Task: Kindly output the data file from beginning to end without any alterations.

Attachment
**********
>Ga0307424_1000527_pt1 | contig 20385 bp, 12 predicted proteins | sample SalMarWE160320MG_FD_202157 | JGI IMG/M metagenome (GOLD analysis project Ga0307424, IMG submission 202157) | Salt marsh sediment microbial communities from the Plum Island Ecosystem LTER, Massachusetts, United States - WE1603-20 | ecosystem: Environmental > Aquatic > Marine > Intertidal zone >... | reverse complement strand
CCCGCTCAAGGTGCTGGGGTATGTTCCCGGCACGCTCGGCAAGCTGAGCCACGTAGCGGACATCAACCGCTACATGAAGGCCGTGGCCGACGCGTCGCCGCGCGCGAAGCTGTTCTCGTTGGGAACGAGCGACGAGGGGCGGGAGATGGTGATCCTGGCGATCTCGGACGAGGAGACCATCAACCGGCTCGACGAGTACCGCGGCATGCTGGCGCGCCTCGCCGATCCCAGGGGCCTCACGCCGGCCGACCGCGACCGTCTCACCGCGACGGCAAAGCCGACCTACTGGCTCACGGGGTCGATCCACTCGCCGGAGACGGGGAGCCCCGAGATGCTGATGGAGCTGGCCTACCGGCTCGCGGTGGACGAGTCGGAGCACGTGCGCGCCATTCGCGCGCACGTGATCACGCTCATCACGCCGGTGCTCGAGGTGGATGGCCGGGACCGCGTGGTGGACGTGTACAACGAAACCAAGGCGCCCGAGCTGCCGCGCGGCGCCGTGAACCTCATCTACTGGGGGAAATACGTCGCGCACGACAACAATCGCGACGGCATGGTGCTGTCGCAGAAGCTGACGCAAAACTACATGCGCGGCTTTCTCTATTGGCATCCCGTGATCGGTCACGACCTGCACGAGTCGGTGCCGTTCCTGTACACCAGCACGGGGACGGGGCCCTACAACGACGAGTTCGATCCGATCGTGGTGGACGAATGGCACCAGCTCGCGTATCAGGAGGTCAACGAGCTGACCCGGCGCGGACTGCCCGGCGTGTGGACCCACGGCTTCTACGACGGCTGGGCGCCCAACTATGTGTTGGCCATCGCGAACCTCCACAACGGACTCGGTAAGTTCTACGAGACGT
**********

>Ga0307424_1000527_pt1 | contig 20385 bp, 12 predicted proteins | sample SalMarWE160320MG_FD_202157 | JGI IMG/M metagenome (GOLD analysis project Ga0307424, IMG submission 202157) | Salt marsh sediment microbial communities from the Plum Island Ecosystem LTER, Massachusetts, United States - WE1603-20 | ecosystem: Environmental > Aquatic > Marine > Intertidal zone >... | reverse complement strand
CCCGCTCAAGGTGCTGGGGTATGTTCCCGGCACGCTCGGCAAGCTGAGCCACGTAGCGGACATCAACCGCTACATGAAGGCCGTGGCCGACGCGTCGCCGCGCGCGAAGCTGTTCTCGTTGGGAACGAGCGACGAGGGGCGGGAGATGGTGATCCTGGCGATCTCGGACGAGGAGACCATCAACCGGCTCGACGAGTACCGCGGCATGCTGGCGCGCCTCGCCGATCCCAGGGGCCTCACGCCGGCCGACCGCGACCGTCTCACCGCGACGGCAAAGCCGACCTACTGGCTCACGGGGTCGATCCACTCGCCGGAGACGGGGAGCCCCGAGATGCTGATGGAGCTGGCCTACCGGCTCGCGGTGGACGAGTCGGAGCACGTGCGCGCCATTCGCGCGCACGTGATCACGCTCATCACGCCGGTGCTCGAGGTGGATGGCCGGGACCGCGTGGTGGACGTGTACAACGAAACCAAGGCGCCCGAGCTGCCGCGCGGCGCCGTGAACCTCATCTACTGGGGGAAATACGTCGCGCACGACAACAATCGCGACGGCATGGTGCTGTCGCAGAAGCTGACGCAAAACTACATGCGCGGCTTTCTCTATTGGCATCCCGTGATCGGTCACGACCTGCACGAGTCGGTGCCGTTCCTGTACACCAGCACGGGGACGGGGCCCTACAACGACGAGTTCGATCCGATCGTGGTGGACGAATGGCACCAGCTCGCGTATCAGGAGGTCAACGAGCTGACCCGGCGCGGACTGCCCGGCGTGTGGACCCACGGCTTCTACGACGGCTGGGCGCCCAACTATGTGTTGGCCATCGCGAACCTCCACAACGGACTCGGTAAGTTCTACGAGACGT